Computer Science 61C — Machine Structures (4 Units)

Course Overview


The course focuses on concepts that drive computing architecture. Students will explore the software-hardware connection starting with high-level software with C and low-level assembly language with RISC-V (developed at Berkeley), as well as explore circuit and processor design. Students will then look at modern developments, such as different levels of parallelisms in computer processors, distributed computing, and warehouse scale computers (WSCs). Lastly, students will be introduced to basic operating system concepts. (Note: In some versions of the course OS concepts are covered before distributed computing and WSCs.)


  • CS61A
  • CS61B

Topics Covered

  • C Programming Language
  • Compiling and Debugging
  • Bit manipulation
  • Integer/floating point representation
  • Assembly language (RISC-V)
  • The CALL process (Compiling, Assembling, Linking, Loading)
  • Boolean algebra, Synchronous Digital Systems and Finite State Machines
  • Combinatorial Hardware/Logic
  • CPU structure and processor design
  • Pipelining
  • Caching / memory hierarchy
  • Virtual Memory
  • Basic OS concepts (I/O, Memory Management, Networking)
  • Parallelism (data-level, thread-level, request-level)
  • Warehouse-Scale Computing


Course Work

  • 6-7 Homework Assignments (Problem Sets)
  • 1 lab per week
  • 4-5 projects
  • 2 midterms
  • 1 final

Time Commitment

  • Homework assignments are online question-answer and take around 2-4 hours to complete.
  • Labs can mostly be completed during lab. However, many students choose to complete the lab early and then go to lab just to get checked off.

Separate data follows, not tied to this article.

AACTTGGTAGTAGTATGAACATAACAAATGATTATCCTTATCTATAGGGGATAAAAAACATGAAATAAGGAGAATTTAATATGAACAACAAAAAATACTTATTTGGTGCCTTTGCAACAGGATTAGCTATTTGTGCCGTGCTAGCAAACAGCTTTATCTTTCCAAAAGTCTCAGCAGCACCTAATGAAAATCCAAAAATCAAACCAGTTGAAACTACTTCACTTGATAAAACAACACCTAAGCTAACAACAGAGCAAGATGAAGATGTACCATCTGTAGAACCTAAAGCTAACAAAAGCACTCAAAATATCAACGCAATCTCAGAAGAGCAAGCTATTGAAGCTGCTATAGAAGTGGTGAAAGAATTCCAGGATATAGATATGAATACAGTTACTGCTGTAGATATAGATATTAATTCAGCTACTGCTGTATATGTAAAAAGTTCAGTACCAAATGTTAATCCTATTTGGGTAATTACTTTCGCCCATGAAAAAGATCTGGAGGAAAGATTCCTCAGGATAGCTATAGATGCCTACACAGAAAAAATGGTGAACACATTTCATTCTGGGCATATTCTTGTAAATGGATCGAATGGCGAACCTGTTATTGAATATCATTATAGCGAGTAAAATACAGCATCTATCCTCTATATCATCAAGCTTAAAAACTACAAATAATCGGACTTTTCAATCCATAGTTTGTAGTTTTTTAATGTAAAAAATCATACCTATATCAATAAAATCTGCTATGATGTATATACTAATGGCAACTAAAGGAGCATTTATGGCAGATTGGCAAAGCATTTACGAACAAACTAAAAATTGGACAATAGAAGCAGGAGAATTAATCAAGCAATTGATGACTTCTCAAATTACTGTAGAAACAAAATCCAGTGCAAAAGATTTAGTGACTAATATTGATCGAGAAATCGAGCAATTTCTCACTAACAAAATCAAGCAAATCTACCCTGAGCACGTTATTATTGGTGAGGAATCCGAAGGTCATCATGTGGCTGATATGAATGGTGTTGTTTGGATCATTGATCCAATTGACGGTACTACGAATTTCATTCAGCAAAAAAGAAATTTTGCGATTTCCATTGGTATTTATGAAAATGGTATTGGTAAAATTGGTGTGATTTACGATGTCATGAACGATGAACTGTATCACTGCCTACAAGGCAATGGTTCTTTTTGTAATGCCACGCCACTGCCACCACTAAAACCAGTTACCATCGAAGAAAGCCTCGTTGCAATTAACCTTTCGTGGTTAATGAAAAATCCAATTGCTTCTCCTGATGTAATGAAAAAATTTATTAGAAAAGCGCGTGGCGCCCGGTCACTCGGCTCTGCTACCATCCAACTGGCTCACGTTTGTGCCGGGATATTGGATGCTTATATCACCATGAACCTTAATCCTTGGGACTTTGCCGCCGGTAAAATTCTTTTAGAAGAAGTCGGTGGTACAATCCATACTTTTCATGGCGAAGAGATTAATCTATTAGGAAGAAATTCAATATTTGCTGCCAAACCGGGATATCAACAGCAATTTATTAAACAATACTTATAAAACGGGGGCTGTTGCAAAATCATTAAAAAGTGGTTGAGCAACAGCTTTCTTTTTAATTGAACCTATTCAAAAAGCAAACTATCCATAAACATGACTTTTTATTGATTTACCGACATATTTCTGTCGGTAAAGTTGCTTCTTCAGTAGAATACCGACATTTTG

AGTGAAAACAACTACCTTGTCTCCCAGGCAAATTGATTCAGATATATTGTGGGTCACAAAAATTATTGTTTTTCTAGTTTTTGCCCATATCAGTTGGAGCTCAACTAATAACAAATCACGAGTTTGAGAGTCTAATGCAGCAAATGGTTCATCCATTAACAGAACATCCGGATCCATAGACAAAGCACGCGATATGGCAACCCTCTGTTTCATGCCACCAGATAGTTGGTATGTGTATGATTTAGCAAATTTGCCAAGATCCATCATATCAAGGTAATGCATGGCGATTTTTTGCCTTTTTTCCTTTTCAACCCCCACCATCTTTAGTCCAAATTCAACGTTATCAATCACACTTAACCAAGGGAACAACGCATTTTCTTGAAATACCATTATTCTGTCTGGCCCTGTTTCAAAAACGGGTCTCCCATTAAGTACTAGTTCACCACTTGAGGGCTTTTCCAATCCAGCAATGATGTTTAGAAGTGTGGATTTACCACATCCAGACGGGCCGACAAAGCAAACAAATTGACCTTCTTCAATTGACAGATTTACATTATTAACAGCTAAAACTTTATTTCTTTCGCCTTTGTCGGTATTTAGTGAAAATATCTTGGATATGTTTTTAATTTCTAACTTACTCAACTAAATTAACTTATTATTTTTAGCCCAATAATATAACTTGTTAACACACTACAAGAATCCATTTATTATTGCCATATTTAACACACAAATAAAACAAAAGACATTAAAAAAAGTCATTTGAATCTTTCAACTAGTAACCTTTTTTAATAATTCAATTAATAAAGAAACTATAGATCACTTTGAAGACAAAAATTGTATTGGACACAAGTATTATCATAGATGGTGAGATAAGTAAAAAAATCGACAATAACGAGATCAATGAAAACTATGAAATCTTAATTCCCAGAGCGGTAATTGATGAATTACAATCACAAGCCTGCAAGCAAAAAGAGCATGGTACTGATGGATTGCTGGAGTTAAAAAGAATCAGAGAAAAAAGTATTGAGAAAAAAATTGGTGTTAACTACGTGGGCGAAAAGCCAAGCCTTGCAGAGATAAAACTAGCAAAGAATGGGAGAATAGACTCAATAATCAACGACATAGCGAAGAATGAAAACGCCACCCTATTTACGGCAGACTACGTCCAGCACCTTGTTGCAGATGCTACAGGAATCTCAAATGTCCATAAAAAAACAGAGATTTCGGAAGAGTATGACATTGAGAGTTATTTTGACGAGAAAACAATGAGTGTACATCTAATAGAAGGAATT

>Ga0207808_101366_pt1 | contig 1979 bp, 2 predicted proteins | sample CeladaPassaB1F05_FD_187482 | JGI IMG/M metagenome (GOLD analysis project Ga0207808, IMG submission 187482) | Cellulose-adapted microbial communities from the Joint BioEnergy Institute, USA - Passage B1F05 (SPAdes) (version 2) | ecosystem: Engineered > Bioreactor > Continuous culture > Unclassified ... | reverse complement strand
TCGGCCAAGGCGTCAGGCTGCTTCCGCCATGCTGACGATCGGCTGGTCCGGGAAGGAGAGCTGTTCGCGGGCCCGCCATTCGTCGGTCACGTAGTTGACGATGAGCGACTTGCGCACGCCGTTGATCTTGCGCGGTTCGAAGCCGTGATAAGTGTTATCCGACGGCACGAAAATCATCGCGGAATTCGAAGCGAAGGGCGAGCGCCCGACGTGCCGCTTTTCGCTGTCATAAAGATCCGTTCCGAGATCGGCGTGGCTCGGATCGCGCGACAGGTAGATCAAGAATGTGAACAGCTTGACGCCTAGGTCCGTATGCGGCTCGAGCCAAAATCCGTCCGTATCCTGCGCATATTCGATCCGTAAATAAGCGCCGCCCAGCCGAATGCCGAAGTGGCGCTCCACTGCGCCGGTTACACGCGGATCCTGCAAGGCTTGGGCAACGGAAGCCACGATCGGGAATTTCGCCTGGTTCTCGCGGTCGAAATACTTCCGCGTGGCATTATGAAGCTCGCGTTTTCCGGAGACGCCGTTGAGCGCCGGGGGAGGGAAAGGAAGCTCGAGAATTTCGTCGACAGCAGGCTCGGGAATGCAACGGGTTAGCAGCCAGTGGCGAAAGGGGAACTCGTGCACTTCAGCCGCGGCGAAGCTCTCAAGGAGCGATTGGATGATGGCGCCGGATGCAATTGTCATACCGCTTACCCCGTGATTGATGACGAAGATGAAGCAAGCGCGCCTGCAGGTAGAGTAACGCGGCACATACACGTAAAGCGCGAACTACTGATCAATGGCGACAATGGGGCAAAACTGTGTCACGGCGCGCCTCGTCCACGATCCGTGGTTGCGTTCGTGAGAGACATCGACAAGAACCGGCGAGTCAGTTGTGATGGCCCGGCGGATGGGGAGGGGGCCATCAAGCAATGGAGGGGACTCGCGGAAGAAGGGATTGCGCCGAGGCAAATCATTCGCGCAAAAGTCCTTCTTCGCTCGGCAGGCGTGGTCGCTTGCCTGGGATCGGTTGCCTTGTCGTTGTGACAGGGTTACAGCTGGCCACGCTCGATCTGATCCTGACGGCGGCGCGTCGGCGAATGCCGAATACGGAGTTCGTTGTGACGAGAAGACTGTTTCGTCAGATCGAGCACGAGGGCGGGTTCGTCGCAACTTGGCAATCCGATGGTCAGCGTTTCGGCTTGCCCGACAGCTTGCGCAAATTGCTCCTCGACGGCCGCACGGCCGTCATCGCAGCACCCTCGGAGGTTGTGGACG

• The projects are two-week long projects and can take a significant time to complete.

HKN Tips

  • Start early on the projects, especially since some of the projects require the use of the school servers. As the deadline approaches, the servers become clogged with traffic, and potentially very slow.
  • The projects are also what most people view as the hardest portion of the class, and depending on your interest in the subject, you may need to devote most of your time doing 61C projects.

Choosing the Course


  • Computer Architecture
  • Low Level Systems

When to take

If you are considering focusing on hardware or the hardware-software interface, take this class as soon as possible. CS61A and CS61B opens up much more academic and professional opportunities in software engineering, and this class is more important for software that is geared towards utilizing all available computing resources and computer architecture design.

What next?

  • EECS151: expands on the hardware components used in digital systems.
  • CS152: investigates computer architecture and engineering in more depth.
  • CS162: examines operating system concepts, such as concurrency, synchronization, and memory.
  • EECS 149: embedded system design, when software collides with hardware

Usefulness for Research or Internships

  • Many elementary internship interviews may ask technical questions based on 61C knowledge, depending on the company you're interviewing at (i.e., logic, bit manipulation, CPU design).
  • The concepts in this course are critical if you're pursuing a computer architecture research position.

Last edited: Summer 2020